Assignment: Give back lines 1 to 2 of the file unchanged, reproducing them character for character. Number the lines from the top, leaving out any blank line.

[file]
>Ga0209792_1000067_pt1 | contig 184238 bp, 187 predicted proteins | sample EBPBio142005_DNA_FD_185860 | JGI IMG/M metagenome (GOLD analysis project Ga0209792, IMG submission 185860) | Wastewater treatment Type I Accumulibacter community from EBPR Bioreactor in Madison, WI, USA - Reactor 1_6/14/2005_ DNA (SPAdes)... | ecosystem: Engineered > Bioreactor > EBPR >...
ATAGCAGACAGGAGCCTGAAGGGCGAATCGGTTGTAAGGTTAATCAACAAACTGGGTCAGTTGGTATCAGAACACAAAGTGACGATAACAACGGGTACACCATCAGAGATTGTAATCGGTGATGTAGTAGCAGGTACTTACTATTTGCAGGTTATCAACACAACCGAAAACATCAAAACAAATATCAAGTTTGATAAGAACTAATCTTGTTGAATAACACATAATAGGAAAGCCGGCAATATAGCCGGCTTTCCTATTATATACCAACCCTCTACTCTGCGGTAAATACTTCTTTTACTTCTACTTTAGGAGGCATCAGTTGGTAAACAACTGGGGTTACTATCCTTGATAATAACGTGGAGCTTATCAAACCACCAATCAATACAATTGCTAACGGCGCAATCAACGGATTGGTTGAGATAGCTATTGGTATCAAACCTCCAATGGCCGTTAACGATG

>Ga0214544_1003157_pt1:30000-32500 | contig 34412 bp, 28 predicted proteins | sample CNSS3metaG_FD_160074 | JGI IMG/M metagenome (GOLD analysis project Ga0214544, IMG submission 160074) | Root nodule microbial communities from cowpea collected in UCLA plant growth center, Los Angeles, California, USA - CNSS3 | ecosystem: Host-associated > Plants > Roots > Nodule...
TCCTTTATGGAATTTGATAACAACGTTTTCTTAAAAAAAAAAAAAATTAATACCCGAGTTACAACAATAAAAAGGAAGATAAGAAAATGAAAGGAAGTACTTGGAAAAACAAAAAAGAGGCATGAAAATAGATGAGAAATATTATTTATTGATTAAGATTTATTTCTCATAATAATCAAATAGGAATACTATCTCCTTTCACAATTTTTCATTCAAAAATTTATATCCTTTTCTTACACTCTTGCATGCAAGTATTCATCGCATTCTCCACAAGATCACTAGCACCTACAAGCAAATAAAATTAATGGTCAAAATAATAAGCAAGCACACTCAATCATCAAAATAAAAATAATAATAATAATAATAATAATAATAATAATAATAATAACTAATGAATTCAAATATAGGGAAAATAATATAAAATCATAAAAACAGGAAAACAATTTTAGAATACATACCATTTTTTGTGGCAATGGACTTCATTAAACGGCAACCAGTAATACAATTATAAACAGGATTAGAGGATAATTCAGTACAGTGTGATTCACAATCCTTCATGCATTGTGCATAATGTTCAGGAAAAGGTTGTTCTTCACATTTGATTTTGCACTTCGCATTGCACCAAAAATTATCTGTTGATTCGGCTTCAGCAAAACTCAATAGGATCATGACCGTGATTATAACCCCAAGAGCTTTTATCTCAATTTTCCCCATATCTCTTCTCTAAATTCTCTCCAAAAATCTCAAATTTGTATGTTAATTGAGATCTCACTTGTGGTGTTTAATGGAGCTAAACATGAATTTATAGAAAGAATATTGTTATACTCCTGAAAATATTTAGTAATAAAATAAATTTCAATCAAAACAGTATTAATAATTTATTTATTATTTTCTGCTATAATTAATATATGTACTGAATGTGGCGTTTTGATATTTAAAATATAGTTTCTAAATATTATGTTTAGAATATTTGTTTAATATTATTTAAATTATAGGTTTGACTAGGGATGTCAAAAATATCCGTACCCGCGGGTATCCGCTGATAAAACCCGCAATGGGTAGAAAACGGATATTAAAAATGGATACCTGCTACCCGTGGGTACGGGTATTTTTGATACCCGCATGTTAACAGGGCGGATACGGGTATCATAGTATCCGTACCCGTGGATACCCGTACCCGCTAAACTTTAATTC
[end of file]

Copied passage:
>Ga0209792_1000067_pt1 | contig 184238 bp, 187 predicted proteins | sample EBPBio142005_DNA_FD_185860 | JGI IMG/M metagenome (GOLD analysis project Ga0209792, IMG submission 185860) | Wastewater treatment Type I Accumulibacter community from EBPR Bioreactor in Madison, WI, USA - Reactor 1_6/14/2005_ DNA (SPAdes)... | ecosystem: Engineered > Bioreactor > EBPR >...
ATAGCAGACAGGAGCCTGAAGGGCGAATCGGTTGTAAGGTTAATCAACAAACTGGGTCAGTTGGTATCAGAACACAAAGTGACGATAACAACGGGTACACCATCAGAGATTGTAATCGGTGATGTAGTAGCAGGTACTTACTATTTGCAGGTTATCAACACAACCGAAAACATCAAAACAAATATCAAGTTTGATAAGAACTAATCTTGTTGAATAACACATAATAGGAAAGCCGGCAATATAGCCGGCTTTCCTATTATATACCAACCCTCTACTCTGCGGTAAATACTTCTTTTACTTCTACTTTAGGAGGCATCAGTTGGTAAACAACTGGGGTTACTATCCTTGATAATAACGTGGAGCTTATCAAACCACCAATCAATACAATTGCTAACGGCGCAATCAACGGATTGGTTGAGATAGCTATTGGTATCAAACCTCCAATGGCCGTTAACGATG